Bloomfield HillsMarch 27, 2013
Local children’s author crafts message of respect, tolerance
By Robin Ruehlen
C & G Staff Writer
BLOOMFIELD HILLS — Karin Jill Katz knows writing. While serving as a speechwriter for more than a decade, as well as raising three children, Katz also began to quietly write children’s books on the side. The only thing she lacked was the confidence to publish them.
After going through a divorce in 2007, she said, writing on the side was nearly impossible.
“It was like having a writer’s block — I couldn’t write at all for two years,” she said.
With the onset of a new relationship three years ago, Katz regained her passion for writing. She stopped writing speeches and started publishing the children’s books she had set aside.
“It was like a re-invention of myself,” she said. “I finally had the confidence to do it.”
Now when the Bloomfield Hills native isn’t writing, she spends her time traveling to elementary schools around Oakland County, reading her stories and hoping to impart a little wisdom kindness, love and respect along the way.
Katz, who attended Lone Pine Elementary, West Hills Middle School and Andover High School, earned her bachelor’s degree in sociology from Michigan State University, with a minor in psychology and early childhood development.
“Today, everyone is moving at such a fast pace and downloading anything and everything electronically. I like to sit and read to the kids,” she said.
“I grew up with books surrounding me, allowing me to learn from the pages. It allowed me to use my imagination. That is what I want to share with these kids.”
Among her personal inspirations is her own childhood favorite, “The Giving Tree,” by Shel Silverstein, and of course, her own children, ages 9, 12 and 13.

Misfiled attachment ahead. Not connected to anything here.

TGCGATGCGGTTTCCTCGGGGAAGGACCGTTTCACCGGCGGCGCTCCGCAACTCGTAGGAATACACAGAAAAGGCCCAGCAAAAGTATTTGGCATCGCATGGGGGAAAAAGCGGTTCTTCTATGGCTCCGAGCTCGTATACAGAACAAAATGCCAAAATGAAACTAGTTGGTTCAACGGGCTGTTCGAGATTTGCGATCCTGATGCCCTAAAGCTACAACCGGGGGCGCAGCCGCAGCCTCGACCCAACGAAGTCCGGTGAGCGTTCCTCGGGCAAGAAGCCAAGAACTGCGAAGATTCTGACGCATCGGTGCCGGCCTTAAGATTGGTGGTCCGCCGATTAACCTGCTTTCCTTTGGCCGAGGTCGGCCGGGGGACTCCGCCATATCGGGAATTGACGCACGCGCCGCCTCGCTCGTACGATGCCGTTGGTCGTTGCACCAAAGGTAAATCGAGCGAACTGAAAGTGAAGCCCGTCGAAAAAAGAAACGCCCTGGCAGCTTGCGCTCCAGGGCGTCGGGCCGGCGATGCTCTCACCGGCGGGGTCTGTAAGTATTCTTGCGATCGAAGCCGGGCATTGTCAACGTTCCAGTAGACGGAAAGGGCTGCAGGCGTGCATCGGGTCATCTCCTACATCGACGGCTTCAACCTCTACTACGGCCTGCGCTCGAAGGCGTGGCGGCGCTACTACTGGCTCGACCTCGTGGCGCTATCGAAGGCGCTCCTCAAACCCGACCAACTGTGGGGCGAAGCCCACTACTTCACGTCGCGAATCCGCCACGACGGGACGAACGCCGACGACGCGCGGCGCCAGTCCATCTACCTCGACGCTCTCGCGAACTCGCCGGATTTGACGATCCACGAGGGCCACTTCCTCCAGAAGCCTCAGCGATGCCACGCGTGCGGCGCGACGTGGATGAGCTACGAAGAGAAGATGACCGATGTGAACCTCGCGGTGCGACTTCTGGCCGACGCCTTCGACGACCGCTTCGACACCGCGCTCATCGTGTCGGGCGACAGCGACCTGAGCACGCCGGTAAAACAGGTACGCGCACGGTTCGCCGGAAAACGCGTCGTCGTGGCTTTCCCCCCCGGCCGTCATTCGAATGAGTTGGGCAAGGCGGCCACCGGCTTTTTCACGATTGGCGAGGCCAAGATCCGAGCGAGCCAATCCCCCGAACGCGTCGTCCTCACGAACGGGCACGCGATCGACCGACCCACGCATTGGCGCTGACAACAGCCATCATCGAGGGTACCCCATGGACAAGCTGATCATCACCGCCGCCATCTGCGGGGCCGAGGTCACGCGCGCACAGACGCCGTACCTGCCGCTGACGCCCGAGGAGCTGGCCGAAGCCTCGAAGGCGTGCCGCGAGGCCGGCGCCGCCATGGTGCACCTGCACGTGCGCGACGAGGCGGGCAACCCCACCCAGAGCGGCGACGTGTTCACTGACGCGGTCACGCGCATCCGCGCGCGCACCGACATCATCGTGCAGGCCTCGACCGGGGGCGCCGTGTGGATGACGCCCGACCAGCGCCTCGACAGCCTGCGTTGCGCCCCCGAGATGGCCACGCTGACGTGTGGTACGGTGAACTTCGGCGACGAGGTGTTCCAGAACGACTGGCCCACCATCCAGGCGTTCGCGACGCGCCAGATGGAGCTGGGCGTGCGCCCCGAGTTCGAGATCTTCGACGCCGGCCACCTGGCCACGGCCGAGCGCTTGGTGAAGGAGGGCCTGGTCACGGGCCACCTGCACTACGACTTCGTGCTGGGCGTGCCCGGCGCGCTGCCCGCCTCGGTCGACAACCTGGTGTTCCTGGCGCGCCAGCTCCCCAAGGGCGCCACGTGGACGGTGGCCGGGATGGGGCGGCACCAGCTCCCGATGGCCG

“I cried every time I read that book as a kid, and I still do,” she said.
“I want to be a giving tree. I want to give as much as I possibly can to everyone around me, and I want to inspire people to do the right thing because, every day, my kids inspire me.”
Katz’s first book, “There’s a Fly in My Soup,” tells the story of a hungry fly who plays on and eats a little girl’s food without permission. Although the girl’s anger and exasperation grow, she never swats him or uses physical harm, Katz said.
Eventually, the fly apologizes to the girl and they become friends, illustrating forgiveness, tolerance, manners and respect. Katz said the book also proclaims an anti-bullying message that, as the daughter of a Holocaust survivor, is immensely important to her.
“My father was in the concentration camps, and he and his sister lost their entire family, so I am wholly against physical harm and bullying,” she said.
“I always want the core values of my books to be kindness, trust, love and respect, because of what he went through. I want to spread that to my children and to others as long as I am on this earth.”
Jeff Sakwa, president of anti-bullying organization Defeat the Label, described Katz as “very talented and passionate” about her work. Katz has worked closely with the Bloomfield Hills-based organization in the past and donates a portion of her book sales to its cause.
“She recognized the good work we have been doing with kids and schools, and wanted to help through her book,” he said.
“Defeat the Label is working every day to promote a judgment-free society. Karin’s work with young children is what Defeat the Label is all about.”
Katz said she plans to schedule readings in the Bloomfield Hills School District in April for her second book, “One Ten and Over Again,” which focuses on counting by using imagery, repetition and entertaining narration.
“I feel like I make a difference when I read to the kids. I see their smiles, and they give me hugs. I leave feeling good. Giving them joy and having them for those 30 minutes fills my (happiness) bucket,” she said.
Katz said she also signs books for students who read copies in advance.
“I tell them that, in order to be an author, you do need to love to read and that the things you feel can be put into words — but I also explain that words can either be used to help or to hurt,” she said.
“Being selective in your words is so very important.”
“One Ten and Over Again” and “There’s a Fly in My Soup” are available for purchase at www.KarinJillKatz.com. Contact the author at firstname.lastname@example.org.